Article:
Astronomers Trace Fast Radio Burst to Extreme Cosmic Neighborhood

On Christmas Eve 2016, Andrew Seymour, an astronomer at the Arecibo Observatory in Puerto Rico, kissed his 4-year-old daughter, Cora Lee, goodnight, telling her he was off to track Santa. He walked to the well-worn telescope, occasionally passing revelers riding horses through the empty streets—a common sight in Arecibo during the holidays. Sometimes a lonely firework would light up in the distance. Close to midnight, he nodded to a guard and entered the nearly empty complex.

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Original story reprinted with permission from Quanta Magazine, an editorially independent publication of the Simons Foundation whose mission is to enhance public understanding of science by covering research developments and trends in mathematics and the physical and life sciences.

The radio dish was on a break from its regular schedule, so Seymour decided to test out new hardware that he and his colleagues had been working on. Soon after he began recording his observations, an extremely powerful radio source, 3 billion light-years away, decided to say hello. Seymour didn’t find Santa that Christmas, but rather an unexpected twist in the tale of one of the most mysterious objects in the cosmos.

The object that Seymour caught that night was the only known repeating fast radio burst (FRB), an ultra-brief flash of energy that flickers on and off at uneven intervals. Astronomers had been debating what might be causing mysterious repeater, officially called FRB 121102 and unofficially the “Spitler burst,” after the astronomer who discovered it.

In the weeks following that Christmas detection, Arecibo registered 15 more bursts from this one source. These flashes were the highest frequency FRBs ever captured at the time, a measurement made possible by the hardware Seymour and his team had just installed. Based on the new information, the scientists have concluded in a study released this week in the journal Nature that whatever object is creating the bursts, it must be in a very odd and extreme cosmic neighborhood, something akin to the environment surrounding a black hole with a mass of more than 10,000 suns.

The new work helps to strengthen the theory that at least some FRBs might be produced by magnetars—highly magnetized, rotating neutron stars, which are the extremely dense remains of massive stars that have gone supernova, said Shami Chatterjee, an astrophysicist at Cornell University. In the case of the repeater, it could be a neutron star “that lives in the environment of a massive black hole,” he said. Or it might also be like nothing we’ve seen before—a different kind of magnetar ensconced in a very intense, magnetically dense birth nebula, unlike any known to exist in our galaxy—“quite extraordinary circumstances,” he said.

Too Extreme to Find

It wasn’t obvious at first that the repeating burst had to live in such an extreme environment. In October, 10 months after Seymour detected that initial burst at Arecibo, Jason Hessels, an astronomer at the University of Amsterdam, and his student Daniele Michilli were staring at the data on Michilli’s laptop screen. They had been trying to determine whether a magnetic field near the source might have twisted its radio waves, an effect known as Faraday rotation. There appeared to be nothing to see.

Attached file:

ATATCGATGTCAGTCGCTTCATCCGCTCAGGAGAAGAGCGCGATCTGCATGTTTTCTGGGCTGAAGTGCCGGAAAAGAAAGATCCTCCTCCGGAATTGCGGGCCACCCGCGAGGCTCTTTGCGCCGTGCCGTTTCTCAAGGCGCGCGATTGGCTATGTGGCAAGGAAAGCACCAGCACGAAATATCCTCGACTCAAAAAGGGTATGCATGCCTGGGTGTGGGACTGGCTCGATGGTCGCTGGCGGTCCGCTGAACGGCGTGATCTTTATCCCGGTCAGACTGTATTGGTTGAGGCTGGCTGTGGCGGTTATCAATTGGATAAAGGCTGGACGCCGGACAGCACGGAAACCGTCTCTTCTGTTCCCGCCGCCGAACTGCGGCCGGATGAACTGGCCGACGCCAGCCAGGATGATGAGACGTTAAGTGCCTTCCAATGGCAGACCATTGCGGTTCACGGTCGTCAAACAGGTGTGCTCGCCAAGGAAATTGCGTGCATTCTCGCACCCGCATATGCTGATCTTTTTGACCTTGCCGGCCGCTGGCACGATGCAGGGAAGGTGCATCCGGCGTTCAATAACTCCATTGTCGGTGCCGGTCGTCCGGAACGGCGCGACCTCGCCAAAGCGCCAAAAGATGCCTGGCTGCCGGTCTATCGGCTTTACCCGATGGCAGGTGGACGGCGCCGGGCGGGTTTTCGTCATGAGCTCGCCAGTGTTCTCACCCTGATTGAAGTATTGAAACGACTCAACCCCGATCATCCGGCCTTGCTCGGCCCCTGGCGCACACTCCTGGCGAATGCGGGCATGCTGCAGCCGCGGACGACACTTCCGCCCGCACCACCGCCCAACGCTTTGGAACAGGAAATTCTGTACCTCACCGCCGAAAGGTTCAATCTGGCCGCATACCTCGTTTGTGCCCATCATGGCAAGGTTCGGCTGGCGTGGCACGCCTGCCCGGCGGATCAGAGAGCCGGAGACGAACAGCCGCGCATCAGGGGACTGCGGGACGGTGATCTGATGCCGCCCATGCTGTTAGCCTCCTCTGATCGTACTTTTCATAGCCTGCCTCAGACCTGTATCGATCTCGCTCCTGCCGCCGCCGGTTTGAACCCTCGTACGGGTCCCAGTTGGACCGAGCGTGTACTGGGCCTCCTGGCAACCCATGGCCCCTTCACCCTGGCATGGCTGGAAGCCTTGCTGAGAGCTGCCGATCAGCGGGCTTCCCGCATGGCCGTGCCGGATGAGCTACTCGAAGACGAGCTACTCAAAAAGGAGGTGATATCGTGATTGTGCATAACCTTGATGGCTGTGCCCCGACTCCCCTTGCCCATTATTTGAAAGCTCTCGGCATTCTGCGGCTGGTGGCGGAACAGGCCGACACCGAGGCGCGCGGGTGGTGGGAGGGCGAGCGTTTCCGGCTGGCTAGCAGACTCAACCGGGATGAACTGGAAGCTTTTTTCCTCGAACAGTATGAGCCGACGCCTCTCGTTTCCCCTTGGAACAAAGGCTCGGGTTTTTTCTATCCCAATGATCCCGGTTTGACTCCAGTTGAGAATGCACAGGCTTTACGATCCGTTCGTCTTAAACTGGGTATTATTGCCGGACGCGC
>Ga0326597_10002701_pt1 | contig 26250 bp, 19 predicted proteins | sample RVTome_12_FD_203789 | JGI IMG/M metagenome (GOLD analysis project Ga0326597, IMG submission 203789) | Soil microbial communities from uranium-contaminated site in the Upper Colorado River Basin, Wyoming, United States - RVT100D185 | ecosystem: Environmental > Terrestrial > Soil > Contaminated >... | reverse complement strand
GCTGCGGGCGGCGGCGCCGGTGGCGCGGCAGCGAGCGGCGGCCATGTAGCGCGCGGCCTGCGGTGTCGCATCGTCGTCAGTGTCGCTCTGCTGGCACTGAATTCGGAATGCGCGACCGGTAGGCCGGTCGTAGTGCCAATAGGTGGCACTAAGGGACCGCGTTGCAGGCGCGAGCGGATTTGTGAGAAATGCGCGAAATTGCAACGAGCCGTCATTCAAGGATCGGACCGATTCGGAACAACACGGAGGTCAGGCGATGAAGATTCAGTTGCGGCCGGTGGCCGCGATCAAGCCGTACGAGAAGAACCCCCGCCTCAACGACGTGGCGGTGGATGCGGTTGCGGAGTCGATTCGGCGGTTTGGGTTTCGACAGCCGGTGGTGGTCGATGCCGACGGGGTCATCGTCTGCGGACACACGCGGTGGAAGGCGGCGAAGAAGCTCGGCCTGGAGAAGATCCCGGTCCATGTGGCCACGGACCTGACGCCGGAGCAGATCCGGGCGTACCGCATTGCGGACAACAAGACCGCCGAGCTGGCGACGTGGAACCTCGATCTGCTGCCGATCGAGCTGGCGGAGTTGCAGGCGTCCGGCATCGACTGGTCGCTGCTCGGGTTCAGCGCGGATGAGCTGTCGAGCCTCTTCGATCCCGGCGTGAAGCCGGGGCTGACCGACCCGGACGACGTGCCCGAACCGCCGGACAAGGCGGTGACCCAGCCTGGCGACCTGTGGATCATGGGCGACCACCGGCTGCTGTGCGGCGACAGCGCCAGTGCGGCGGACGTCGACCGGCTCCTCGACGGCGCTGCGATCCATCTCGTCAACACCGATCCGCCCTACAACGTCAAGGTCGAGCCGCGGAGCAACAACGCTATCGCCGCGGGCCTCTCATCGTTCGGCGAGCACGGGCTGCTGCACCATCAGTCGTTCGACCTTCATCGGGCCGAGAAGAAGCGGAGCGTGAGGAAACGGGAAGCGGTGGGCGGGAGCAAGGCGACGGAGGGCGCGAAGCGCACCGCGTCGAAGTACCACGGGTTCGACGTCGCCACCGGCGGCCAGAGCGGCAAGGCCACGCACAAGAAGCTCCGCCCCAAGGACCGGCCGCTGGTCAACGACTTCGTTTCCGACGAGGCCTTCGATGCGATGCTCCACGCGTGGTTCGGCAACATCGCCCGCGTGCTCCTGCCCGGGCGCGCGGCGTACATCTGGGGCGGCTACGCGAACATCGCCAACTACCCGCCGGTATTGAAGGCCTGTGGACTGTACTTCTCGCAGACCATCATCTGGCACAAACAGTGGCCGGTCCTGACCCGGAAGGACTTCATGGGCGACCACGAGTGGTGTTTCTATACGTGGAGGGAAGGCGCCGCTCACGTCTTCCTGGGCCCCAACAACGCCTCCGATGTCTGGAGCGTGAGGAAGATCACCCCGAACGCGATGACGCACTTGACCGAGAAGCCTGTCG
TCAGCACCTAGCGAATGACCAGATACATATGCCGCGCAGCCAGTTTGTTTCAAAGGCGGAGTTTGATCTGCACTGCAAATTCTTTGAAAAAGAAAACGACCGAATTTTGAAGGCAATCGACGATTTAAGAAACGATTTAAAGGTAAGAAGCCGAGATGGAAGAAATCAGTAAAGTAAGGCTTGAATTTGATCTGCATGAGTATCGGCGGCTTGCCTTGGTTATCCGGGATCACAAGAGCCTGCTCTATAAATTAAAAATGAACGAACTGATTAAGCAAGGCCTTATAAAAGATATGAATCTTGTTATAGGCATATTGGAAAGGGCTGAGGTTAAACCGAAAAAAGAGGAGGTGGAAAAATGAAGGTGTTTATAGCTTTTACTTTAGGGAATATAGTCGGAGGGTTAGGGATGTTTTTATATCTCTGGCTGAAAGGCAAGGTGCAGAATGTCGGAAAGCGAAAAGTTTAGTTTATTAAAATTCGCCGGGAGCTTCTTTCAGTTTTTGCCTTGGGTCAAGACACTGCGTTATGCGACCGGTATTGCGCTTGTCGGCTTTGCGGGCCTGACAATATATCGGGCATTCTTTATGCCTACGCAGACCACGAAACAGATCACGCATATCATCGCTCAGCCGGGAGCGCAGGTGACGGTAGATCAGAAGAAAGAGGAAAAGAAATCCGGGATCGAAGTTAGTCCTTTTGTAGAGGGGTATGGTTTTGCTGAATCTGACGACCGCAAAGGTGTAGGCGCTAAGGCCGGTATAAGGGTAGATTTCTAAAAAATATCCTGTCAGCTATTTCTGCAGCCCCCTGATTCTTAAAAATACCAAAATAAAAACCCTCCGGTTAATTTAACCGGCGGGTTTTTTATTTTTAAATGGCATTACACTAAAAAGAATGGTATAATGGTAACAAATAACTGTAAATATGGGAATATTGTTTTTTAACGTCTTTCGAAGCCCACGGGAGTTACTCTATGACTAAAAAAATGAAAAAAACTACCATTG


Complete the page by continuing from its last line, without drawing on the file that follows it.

But then Hessels had an idea: “I wondered whether maybe we had missed this effect simply because it was very extreme.” They had been looking for just a little bit of a twist. What if they were to search for something exceptional? He asked Michilli to crank up the search parameters, “to try crazy numbers,” as Michilli put it. The student expanded the search by a factor of five—a rather “naive thing to do,” Chatterjee said, because such a high value would be completely unprecedented.

When Michilli’s laptop displayed the new data plot, Hessels immediately realized that the radio waves had gone through a hugely powerful magnetic field. “I was shocked to see how extreme the Faraday rotation effect is in this case,” he said. It was like nothing else ever seen in pulsars and magnetars. “I’m also embarrassed because we were sitting on the critical data for months” before attempting such an analysis, he added.

Jason Hessels led the team that identified the Faraday rotation coming from the burst.

Courtesy of Jason Hessels

The discovery sent ripples across the community. “I was shocked by the email announcing the result,” said Vicky Kaspi, an astrophysicist at McGill University. “I had to read it multiple times.”

Final confirmation came from a team searching for aliens. The Breakthrough Listen initiative ordinarily uses radio telescopes such as the Green Bank Telescope in West Virginia to scan the skies for signs of extraterrestrial life. Yet “since it’s not obvious in which direction they should point the telescope to search for E.T., they decided to spend some time looking at the repeating FRB, which clearly paid off,” said the astronomer Laura Spitler, namesake of the Spitler burst.

The Green Bank Telescope not only confirmed the Arecibo findings, it also observed several additional bursts from the repeater at even higher frequencies. These bursts also showed the same mad, highly twisted Faraday rotation.

What Powers Them

The extreme Faraday rotation is a signal that “the repeating FRB is in a very special, extreme environment,” Kaspi said. It takes a lot of energy to produce and maintain such highly magnetized conditions. In one hypothesis outlined by the researchers, the energy comes from a nebula around the neutron star itself. In another, it comes from a massive black hole.